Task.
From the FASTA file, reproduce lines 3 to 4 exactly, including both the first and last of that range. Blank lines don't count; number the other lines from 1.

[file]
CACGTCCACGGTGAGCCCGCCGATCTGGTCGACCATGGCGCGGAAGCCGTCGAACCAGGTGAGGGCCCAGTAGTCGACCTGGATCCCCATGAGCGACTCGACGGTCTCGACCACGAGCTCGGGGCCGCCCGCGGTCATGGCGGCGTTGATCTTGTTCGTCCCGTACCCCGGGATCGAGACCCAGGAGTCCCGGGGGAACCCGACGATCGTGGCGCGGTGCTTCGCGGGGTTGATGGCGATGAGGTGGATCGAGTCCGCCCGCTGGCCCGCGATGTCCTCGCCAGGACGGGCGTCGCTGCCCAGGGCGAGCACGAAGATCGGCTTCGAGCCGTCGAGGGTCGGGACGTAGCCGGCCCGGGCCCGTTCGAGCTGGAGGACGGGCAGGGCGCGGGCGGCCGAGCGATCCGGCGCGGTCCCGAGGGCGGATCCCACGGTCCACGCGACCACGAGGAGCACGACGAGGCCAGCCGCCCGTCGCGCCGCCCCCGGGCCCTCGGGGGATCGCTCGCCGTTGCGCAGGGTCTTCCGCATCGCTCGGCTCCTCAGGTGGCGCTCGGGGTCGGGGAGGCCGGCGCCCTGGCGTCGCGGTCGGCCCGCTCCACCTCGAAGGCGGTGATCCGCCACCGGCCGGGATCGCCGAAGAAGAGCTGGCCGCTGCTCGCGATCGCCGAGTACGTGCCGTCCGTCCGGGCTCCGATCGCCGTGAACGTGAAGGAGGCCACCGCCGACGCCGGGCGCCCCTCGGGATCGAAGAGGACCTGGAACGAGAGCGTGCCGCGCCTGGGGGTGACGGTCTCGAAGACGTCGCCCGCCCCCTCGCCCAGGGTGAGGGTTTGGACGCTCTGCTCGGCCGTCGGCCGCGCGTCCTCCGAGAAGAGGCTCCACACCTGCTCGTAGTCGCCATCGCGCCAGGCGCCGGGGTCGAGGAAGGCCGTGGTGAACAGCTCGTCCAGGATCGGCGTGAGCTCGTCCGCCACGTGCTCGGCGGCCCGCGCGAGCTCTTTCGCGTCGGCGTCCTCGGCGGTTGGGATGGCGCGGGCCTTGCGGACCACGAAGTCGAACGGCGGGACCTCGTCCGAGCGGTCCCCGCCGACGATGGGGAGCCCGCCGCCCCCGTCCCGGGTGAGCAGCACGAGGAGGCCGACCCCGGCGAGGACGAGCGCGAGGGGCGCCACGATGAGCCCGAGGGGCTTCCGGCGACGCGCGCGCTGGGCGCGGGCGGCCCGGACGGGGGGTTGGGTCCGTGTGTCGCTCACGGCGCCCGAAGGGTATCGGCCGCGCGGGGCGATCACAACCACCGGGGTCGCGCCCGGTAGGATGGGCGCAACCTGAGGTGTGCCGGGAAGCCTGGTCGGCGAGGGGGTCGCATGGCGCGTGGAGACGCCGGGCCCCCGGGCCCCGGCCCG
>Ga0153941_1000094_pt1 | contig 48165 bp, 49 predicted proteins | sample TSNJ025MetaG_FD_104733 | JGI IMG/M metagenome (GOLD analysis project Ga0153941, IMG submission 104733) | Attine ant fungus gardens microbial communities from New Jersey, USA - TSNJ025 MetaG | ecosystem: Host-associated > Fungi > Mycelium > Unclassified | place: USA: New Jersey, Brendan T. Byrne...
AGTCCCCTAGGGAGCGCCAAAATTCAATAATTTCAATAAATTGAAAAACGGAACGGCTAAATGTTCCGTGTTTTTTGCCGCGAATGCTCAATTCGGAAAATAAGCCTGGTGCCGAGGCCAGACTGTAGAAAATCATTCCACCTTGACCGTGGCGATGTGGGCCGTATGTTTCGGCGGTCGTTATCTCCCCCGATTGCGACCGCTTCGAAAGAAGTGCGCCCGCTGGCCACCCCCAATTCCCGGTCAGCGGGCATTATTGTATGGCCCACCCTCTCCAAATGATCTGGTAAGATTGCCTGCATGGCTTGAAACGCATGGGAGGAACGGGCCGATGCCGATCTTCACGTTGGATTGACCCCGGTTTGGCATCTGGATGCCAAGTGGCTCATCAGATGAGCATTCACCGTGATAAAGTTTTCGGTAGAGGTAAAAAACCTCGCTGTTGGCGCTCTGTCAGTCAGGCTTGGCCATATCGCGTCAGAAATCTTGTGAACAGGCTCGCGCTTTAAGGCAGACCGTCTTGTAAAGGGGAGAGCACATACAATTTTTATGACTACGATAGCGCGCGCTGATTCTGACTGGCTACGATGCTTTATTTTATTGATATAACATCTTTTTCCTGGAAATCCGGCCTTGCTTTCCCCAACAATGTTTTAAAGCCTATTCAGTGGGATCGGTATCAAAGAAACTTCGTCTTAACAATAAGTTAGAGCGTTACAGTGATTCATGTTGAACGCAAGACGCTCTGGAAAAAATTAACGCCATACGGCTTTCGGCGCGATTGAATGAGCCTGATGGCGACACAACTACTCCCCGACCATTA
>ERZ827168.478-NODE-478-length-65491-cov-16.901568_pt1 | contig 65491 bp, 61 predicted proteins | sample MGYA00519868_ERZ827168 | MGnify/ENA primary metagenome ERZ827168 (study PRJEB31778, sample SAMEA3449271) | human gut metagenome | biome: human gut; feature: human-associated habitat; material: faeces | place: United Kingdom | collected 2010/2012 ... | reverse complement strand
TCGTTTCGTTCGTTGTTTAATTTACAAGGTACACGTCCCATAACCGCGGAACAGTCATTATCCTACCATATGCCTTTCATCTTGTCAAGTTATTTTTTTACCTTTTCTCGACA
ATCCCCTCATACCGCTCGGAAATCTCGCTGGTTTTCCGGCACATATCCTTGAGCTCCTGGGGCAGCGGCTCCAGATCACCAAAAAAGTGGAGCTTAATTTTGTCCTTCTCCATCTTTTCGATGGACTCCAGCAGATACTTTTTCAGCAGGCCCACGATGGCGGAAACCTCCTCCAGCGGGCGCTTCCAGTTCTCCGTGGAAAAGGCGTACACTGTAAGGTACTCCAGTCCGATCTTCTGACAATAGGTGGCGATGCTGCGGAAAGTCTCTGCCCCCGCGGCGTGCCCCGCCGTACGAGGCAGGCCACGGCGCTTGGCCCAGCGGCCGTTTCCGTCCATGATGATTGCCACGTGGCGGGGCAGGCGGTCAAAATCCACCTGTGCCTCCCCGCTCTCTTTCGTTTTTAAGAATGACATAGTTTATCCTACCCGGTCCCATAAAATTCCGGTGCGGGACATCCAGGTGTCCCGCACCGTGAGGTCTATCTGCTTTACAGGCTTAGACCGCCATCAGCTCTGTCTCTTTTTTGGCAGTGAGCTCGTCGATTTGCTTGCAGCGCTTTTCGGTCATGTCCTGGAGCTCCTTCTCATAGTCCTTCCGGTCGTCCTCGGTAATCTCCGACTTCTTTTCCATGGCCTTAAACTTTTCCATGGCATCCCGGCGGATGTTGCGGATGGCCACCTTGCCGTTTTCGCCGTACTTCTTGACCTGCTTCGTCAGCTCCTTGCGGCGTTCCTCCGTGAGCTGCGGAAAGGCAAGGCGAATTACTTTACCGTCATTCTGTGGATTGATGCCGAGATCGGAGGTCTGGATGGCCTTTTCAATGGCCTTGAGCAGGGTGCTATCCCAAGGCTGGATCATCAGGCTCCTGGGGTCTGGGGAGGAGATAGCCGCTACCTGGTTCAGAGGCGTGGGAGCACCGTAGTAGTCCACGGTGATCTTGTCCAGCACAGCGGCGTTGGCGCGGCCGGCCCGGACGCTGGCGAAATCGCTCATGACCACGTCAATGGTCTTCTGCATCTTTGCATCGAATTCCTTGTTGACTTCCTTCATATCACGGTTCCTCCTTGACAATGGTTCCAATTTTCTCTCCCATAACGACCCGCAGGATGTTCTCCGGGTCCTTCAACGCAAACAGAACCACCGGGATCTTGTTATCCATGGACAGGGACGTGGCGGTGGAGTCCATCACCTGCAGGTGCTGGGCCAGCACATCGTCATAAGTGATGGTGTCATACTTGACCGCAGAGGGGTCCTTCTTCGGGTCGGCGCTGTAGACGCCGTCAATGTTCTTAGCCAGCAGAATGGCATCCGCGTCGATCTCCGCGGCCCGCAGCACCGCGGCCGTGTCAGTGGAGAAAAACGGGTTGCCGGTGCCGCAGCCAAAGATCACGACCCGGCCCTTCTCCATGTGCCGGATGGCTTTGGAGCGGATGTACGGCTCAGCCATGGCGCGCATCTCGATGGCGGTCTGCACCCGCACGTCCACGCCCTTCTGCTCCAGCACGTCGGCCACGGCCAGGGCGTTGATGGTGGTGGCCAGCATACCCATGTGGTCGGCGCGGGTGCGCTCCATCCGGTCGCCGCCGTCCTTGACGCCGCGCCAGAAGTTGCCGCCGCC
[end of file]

AGTCCCCTAGGGAGCGCCAAAATTCAATAATTTCAATAAATTGAAAAACGGAACGGCTAAATGTTCCGTGTTTTTTGCCGCGAATGCTCAATTCGGAAAATAAGCCTGGTGCCGAGGCCAGACTGTAGAAAATCATTCCACCTTGACCGTGGCGATGTGGGCCGTATGTTTCGGCGGTCGTTATCTCCCCCGATTGCGACCGCTTCGAAAGAAGTGCGCCCGCTGGCCACCCCCAATTCCCGGTCAGCGGGCATTATTGTATGGCCCACCCTCTCCAAATGATCTGGTAAGATTGCCTGCATGGCTTGAAACGCATGGGAGGAACGGGCCGATGCCGATCTTCACGTTGGATTGACCCCGGTTTGGCATCTGGATGCCAAGTGGCTCATCAGATGAGCATTCACCGTGATAAAGTTTTCGGTAGAGGTAAAAAACCTCGCTGTTGGCGCTCTGTCAGTCAGGCTTGGCCATATCGCGTCAGAAATCTTGTGAACAGGCTCGCGCTTTAAGGCAGACCGTCTTGTAAAGGGGAGAGCACATACAATTTTTATGACTACGATAGCGCGCGCTGATTCTGACTGGCTACGATGCTTTATTTTATTGATATAACATCTTTTTCCTGGAAATCCGGCCTTGCTTTCCCCAACAATGTTTTAAAGCCTATTCAGTGGGATCGGTATCAAAGAAACTTCGTCTTAACAATAAGTTAGAGCGTTACAGTGATTCATGTTGAACGCAAGACGCTCTGGAAAAAATTAACGCCATACGGCTTTCGGCGCGATTGAATGAGCCTGATGGCGACACAACTACTCCCCGACCATTA
>ERZ827168.478-NODE-478-length-65491-cov-16.901568_pt1 | contig 65491 bp, 61 predicted proteins | sample MGYA00519868_ERZ827168 | MGnify/ENA primary metagenome ERZ827168 (study PRJEB31778, sample SAMEA3449271) | human gut metagenome | biome: human gut; feature: human-associated habitat; material: faeces | place: United Kingdom | collected 2010/2012 ... | reverse complement strand